When I saw front page of the New York Times Wednesday morning, my heart sank and I realized that it had not been a nightmare. I had been watching real life footage, not some tragedy manufactured for political gain as in the movie Wag the Dog. Though depressed by the sheer number of innocent victims, and distressed by the knowledge that anyone would choose to orchestrate such a cold-hearted attack, hearing how my fellow citizens were channeling their emotions in a constructive manner in the hours following the attack gave me some hope. The entire nation was affected by Tuesday’s events, but unfortunately as the days passed it became increasingly apparent that not everyone has contributed with a trip to the blood bank or a donation to the Red Cross. Looking at a CNN poll tracking people’s emotional response to the events of Sept. 11. I was shocked to see that nearly half of the respondents had indicated anger over sorrow or shock. As early as Wednesday morning, reports of attacks on Middle Eastern Americans began to leak out. Everyday I receive more press releases; just this morning I saw that a man has been arrested for the murder of one gas station attendant and the attempted murder of at least one more.
Despite the imploring words of many politicians, these unprovoked acts of violence continue to occur. I would like to think of the Williams community as a safe place for anyone and everyone to grieve. It is important that we make it clear that any such hate crimes, whether physical or verbal will not be tolerated on this campus or in this town. As was mentioned at the candle- light vigil on Sunday night, “You can’t fight hate with hate.”
Alix Partnow ’02
This Thursday there will be an hour for peace, from 12-1 p.m. on Chapin Lawn, weather permitting.Â This is an invitation for anyone who believes that a retaliatory strike is not the answer to last week’s tragedy, or at least suspects that its not. All across the nation there will be a similar hour for peace on college campuses. We hope that you will all join us.
With last week’s events we have all suffered. We have all as a nation, and as one world, been overwhelmed by this atrocity. Only in our most cold and inhuman moments could we ever reduce the mad destruction of human life to some exposition of a political theory, or thoughtlessly dismiss it as the nature of a nation, a religion or a people. Nothing can make sense of what happened, and although we should try to better understand what occurred, we are first called to mourn and aid those whose suffering is more poignant than our own.Â The effort to aid the direct victims of this tragedy has long been underway, and calls for all our support.Â But we also must remember the new victims of which more are emerging everyday.Â Those that are Arab, Muslim, or whose skin, features or manner or just different enough to excite hatred.Â We have to remember that they doubly feel this pain. We are all called to show our love and respect for them as friends, lovers, fellow American citizens and human beings.Â Just like we reach out to each other, and to those that survived this tragedy.Â This hour on Thursday is for peace. If you believe in peace, for whatever reason, please come and share that hour with us.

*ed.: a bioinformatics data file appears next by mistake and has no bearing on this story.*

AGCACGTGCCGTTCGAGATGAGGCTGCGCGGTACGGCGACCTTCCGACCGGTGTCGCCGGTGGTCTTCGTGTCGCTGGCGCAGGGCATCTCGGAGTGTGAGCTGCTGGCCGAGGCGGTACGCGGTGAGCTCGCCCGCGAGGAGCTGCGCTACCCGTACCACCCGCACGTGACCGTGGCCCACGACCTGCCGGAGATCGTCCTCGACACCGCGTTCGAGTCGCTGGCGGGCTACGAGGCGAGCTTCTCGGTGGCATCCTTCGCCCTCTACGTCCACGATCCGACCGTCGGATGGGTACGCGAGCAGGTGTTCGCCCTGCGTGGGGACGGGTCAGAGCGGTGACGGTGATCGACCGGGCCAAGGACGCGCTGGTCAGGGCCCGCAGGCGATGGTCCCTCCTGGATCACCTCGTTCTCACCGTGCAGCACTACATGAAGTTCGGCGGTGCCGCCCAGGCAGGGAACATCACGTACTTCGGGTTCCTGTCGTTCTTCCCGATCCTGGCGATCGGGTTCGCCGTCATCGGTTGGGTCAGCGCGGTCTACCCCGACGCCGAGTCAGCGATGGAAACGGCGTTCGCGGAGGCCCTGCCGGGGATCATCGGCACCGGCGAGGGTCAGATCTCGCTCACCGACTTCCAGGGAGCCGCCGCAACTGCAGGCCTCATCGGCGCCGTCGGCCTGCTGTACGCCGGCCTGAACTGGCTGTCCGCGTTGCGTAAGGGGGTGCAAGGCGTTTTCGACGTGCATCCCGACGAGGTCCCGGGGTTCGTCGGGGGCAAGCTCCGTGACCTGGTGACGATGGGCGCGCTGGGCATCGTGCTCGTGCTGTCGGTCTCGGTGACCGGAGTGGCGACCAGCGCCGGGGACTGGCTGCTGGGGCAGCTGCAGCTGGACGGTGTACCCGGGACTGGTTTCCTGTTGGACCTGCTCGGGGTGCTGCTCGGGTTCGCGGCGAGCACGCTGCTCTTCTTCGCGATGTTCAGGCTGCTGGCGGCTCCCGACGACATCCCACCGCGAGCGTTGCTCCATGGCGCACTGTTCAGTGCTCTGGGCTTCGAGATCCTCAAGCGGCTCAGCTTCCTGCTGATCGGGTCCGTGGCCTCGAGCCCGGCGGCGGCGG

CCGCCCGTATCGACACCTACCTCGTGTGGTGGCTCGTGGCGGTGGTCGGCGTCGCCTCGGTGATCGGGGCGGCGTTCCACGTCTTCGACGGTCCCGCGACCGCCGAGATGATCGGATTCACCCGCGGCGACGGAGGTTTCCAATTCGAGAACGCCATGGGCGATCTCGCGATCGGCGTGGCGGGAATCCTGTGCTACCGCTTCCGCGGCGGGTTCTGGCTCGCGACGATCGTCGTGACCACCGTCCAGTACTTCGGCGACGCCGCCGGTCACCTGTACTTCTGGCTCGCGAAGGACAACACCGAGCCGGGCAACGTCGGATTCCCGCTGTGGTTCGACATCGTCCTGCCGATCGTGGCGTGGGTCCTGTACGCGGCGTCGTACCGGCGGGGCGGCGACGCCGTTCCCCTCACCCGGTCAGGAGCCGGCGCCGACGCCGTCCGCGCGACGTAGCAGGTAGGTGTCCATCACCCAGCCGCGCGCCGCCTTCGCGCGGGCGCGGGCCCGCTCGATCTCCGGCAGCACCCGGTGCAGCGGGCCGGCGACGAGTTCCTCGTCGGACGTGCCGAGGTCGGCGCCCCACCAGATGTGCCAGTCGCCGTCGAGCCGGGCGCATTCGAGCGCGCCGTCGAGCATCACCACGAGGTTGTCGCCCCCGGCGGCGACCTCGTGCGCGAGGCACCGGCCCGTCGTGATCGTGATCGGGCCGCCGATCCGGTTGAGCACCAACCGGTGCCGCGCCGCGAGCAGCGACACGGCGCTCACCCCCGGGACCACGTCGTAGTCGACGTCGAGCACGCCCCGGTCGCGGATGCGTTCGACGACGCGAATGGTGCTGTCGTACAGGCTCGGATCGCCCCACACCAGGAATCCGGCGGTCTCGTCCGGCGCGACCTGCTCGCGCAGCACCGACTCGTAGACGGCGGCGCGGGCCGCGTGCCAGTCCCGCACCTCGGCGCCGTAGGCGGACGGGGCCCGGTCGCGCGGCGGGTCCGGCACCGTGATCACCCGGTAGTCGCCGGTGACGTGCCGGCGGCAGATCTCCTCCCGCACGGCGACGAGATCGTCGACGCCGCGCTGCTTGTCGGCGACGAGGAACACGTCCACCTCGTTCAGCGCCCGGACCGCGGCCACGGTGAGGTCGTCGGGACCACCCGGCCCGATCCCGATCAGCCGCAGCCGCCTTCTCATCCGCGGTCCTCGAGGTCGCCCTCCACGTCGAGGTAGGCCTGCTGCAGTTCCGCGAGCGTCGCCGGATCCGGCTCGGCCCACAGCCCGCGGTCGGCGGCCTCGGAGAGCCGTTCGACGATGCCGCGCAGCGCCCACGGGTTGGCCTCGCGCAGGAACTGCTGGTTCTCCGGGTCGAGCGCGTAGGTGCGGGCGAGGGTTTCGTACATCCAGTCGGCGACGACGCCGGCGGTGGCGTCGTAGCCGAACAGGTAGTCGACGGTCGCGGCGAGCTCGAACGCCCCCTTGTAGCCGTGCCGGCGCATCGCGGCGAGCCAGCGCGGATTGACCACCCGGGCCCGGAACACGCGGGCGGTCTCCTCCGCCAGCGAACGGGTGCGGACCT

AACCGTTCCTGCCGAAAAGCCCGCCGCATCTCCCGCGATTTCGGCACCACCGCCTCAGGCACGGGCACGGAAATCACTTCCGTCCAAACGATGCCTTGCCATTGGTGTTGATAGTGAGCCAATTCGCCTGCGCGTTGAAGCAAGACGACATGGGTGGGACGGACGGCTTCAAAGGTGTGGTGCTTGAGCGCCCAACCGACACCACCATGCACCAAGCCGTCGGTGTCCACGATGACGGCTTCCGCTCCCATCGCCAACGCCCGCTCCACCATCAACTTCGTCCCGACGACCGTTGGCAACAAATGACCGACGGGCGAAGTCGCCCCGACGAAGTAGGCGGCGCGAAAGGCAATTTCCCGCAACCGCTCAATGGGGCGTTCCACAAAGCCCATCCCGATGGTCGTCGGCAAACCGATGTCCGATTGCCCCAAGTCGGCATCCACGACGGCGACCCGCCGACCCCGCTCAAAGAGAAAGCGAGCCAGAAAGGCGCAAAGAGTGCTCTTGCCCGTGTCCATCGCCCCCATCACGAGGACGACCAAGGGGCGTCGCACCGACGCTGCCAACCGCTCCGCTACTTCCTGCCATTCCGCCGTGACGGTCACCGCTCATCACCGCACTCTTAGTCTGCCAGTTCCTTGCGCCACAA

Paul DiBlasi ’02
While I am sorry that two of the Tyler House rooms turned out smaller than we might have preferred, I want to set The Williams Record straight and let you know that I am not ‘building a private bath’ for the affected seniors, as reported in the Sept. 11 issue.Â I thought I should quickly dispel that rumor before the line started forming outside my office door!
Director of Housing